While cleaning my desk and preparing for the coming artworld marathon, I came across the book “Curating Subjects,” edited by Paul O’Neill and given to me by Ann Demeester, director of Amsterdam’s De Appel Foundation, which offers Europe’s premier curatorial training program. The book is a treasure trove of thoughts on curating and I recommend it highly for those to whom the topic is dear. (Buy it at Amazon, or better yet directly from the publisher).
This particular week, by far the most topical article from “Curating Subjects” is Bob Nickas’ biennials-related contribution, a Q&A based upon questions from Christoph Cherix. At Nickas’ request I’ve posted the full text below rather than blog-style excerpts. Many thanks to Nickas and O’Neill for their cooperation.
To Be Read (Once Every Two Years)
By Bob Nickas
Do Biennials still make sense?
If you are a city that hosts one of them, the mayor of that city, its travel and tourism director, the owner of a hotel, a sauna, or a sex shop, the answer is yes. Biennials make a lot of sense. Dollars and cents. The population of Kassel, Germany is largest every ten years. In between the massive Documenta exhibitions, is anyone making a special trip to Kassel for the many no-star restaurants? For a pizza almost as bad as the ones you find in Venice?
In their defense, the average visitor to these big art shows is not an art specialist. Just look at the numbers. There can’t be that many critics, curators, collectors, artists, and dealers in the world. Many visitors to biennials are simply people interested in art. We forget about them, don’t we? You often see families, although the children look like they would rather be almost anywhere else. (A child, like much of the art produced today, is another portable object in a world filled to the brim.) Let’s not forget that these big shows have a function for people interested in art who may not otherwise have the opportunity to see as much as you or I over the course of two years. Or even one. Maybe biennials are a way for art lovers to catch up with the so-called art world. We are not so much a world as we are many small satellites in orbit around one another. And, as biennials often serve to remind us, there are many shooting stars.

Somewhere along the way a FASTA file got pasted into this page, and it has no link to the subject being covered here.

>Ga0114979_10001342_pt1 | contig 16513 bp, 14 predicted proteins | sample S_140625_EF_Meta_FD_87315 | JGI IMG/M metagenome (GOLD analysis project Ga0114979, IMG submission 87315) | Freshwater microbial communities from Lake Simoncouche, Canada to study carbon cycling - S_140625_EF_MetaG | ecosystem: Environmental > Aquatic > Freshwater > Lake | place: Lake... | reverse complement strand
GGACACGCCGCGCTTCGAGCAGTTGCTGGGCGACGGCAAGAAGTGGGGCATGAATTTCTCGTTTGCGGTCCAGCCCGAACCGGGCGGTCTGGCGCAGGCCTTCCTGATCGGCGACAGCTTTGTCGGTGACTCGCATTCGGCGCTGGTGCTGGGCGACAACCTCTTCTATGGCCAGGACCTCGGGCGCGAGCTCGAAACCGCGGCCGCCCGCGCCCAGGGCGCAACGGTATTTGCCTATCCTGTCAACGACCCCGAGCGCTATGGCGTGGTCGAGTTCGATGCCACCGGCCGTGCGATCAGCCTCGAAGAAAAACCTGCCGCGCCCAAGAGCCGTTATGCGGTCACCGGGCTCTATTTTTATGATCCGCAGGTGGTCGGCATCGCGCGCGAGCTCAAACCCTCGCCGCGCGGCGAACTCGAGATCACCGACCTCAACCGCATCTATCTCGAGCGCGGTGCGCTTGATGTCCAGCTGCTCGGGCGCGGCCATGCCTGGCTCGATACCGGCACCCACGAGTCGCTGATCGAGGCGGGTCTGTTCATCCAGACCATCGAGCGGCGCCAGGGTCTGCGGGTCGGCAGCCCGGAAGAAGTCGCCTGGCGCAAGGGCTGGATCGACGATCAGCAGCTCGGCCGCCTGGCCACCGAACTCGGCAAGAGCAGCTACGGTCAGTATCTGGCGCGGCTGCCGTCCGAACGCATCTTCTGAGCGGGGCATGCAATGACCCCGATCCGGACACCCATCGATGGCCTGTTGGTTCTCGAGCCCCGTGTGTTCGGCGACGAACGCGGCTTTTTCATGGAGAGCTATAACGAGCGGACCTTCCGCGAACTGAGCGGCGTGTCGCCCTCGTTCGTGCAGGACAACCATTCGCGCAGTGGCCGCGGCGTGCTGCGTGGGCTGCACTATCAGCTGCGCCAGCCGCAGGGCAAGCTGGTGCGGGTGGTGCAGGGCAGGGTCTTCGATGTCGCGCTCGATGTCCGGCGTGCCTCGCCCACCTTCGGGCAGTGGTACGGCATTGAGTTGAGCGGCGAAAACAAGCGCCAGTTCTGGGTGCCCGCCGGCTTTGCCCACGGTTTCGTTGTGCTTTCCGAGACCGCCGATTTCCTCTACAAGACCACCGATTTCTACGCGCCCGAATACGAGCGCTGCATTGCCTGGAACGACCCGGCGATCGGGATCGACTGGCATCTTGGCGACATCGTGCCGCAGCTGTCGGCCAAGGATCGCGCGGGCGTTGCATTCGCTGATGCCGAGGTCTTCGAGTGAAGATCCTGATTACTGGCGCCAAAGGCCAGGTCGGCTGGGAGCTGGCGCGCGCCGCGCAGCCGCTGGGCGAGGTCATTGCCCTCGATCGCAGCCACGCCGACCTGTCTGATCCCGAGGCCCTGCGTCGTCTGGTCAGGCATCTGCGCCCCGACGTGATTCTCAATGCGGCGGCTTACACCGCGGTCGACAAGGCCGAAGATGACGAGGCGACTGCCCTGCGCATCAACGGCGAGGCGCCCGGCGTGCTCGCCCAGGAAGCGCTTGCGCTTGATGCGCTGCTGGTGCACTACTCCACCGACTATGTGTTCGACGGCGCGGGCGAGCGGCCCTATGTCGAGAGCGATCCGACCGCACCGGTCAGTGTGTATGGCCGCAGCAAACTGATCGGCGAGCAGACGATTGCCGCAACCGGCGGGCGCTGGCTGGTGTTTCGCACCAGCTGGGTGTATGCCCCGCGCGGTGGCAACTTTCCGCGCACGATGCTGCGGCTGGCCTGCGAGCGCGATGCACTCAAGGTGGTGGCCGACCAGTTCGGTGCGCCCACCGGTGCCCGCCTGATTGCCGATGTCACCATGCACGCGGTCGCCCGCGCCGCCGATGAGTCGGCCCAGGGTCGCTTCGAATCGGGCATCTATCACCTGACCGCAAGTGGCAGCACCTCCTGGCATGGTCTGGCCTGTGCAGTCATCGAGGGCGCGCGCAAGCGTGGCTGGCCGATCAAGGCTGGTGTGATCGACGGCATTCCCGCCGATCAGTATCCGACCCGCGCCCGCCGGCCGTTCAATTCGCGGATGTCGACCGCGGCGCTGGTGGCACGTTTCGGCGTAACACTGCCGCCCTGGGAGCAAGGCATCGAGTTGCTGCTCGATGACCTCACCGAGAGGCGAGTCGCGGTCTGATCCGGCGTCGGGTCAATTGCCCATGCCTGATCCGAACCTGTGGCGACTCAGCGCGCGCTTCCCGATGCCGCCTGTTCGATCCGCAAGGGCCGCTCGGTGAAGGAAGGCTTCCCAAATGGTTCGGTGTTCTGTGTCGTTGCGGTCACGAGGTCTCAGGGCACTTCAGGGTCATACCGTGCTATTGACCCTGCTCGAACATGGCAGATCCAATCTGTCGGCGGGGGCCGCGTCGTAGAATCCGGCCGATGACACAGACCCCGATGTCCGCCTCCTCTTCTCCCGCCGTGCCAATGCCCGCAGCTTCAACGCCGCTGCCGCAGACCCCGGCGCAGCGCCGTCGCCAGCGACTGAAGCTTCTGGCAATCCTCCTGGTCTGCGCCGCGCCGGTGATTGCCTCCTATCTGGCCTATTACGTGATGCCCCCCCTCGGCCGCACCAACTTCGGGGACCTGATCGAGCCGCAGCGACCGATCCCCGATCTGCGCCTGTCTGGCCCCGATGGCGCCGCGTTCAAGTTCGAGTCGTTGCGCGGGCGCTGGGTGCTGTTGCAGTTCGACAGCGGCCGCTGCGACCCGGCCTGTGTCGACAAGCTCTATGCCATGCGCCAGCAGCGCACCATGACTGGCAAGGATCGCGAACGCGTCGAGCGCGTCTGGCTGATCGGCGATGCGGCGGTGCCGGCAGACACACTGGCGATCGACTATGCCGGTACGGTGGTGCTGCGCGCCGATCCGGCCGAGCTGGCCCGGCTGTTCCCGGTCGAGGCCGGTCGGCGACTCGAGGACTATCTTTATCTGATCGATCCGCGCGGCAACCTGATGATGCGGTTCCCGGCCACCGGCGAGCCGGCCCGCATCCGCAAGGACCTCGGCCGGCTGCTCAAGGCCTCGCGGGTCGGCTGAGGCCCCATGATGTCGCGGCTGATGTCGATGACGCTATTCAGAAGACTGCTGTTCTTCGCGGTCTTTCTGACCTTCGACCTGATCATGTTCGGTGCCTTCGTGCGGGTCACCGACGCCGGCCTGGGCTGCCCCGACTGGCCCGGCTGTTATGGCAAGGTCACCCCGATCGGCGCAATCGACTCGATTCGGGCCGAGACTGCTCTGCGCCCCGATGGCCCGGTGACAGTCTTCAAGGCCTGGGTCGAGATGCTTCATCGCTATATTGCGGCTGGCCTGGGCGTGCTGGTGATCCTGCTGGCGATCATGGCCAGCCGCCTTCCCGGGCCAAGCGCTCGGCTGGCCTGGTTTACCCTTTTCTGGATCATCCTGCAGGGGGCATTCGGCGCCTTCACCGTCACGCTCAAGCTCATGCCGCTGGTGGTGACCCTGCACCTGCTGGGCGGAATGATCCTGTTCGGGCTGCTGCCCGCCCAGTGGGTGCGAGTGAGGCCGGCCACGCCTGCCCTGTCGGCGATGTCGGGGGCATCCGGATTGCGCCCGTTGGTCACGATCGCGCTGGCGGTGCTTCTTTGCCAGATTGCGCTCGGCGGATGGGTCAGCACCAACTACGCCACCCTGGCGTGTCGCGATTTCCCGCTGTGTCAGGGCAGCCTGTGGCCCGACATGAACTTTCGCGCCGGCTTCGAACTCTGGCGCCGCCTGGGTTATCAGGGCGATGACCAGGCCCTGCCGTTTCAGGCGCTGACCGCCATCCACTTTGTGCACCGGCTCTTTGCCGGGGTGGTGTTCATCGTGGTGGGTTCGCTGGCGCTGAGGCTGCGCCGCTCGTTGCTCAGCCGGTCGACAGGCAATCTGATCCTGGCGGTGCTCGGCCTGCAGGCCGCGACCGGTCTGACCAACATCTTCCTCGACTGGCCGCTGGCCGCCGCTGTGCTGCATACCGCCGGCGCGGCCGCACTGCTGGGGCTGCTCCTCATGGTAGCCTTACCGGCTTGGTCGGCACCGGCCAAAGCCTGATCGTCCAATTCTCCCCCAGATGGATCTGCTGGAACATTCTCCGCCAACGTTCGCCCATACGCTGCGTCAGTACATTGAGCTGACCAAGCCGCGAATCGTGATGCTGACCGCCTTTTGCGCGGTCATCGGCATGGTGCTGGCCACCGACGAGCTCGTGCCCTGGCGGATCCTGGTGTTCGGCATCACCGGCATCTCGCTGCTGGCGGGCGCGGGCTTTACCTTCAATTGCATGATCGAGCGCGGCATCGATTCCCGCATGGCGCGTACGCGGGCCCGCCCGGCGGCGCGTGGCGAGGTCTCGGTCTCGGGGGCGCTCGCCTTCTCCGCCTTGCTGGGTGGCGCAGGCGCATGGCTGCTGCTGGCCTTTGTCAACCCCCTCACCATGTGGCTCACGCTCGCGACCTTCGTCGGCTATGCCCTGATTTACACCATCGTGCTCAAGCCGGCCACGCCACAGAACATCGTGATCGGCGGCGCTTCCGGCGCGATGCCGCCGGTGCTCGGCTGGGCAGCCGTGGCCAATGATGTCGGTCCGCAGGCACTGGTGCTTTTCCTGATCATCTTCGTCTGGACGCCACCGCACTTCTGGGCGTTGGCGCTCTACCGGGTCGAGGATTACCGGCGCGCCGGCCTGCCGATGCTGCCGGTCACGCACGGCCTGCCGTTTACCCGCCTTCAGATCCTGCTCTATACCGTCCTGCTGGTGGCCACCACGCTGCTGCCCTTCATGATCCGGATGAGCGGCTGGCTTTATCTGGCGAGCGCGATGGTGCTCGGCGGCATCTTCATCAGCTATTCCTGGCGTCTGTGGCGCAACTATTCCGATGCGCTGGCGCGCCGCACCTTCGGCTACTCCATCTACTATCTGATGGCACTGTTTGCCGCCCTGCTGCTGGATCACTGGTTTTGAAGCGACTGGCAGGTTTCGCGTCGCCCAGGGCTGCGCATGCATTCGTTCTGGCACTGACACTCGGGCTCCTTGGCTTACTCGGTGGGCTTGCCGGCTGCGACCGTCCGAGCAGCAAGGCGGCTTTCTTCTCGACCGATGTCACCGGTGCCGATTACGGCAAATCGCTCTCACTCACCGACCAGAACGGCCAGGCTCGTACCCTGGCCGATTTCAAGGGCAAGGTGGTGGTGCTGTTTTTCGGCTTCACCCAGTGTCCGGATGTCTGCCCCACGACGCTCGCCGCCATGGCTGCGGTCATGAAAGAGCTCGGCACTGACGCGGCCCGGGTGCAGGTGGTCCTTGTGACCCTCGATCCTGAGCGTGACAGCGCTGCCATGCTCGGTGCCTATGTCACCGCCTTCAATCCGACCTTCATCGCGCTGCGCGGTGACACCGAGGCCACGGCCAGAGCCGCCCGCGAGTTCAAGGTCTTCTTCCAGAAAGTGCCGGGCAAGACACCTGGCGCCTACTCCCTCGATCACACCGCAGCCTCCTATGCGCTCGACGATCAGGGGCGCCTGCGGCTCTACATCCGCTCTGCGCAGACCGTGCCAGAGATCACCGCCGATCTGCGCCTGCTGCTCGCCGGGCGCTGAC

So, as a critic and curator, how do you answer the question: “Do biennials still make sense?”
The answer would have to be no. Any critic or curator who thinks differently is a traitor to the cause. Biennials are about business and politics first. Art will always come in a close second or even third. And why should it be otherwise? The entire world is organized along lines of commerce and power. Art institutions and their wardens (to use Robert Smithson’s term), not to mention quote/unquote independents, are not immune to a perverse fascination with the game and how it is played. Are they merely drunk with power? Order another Mimosa at Harry’s Bar and try not to fall in the canal. You can always save your doubts for another day … So why don’t biennials make sense anymore? Because art is not in charge. Continue reading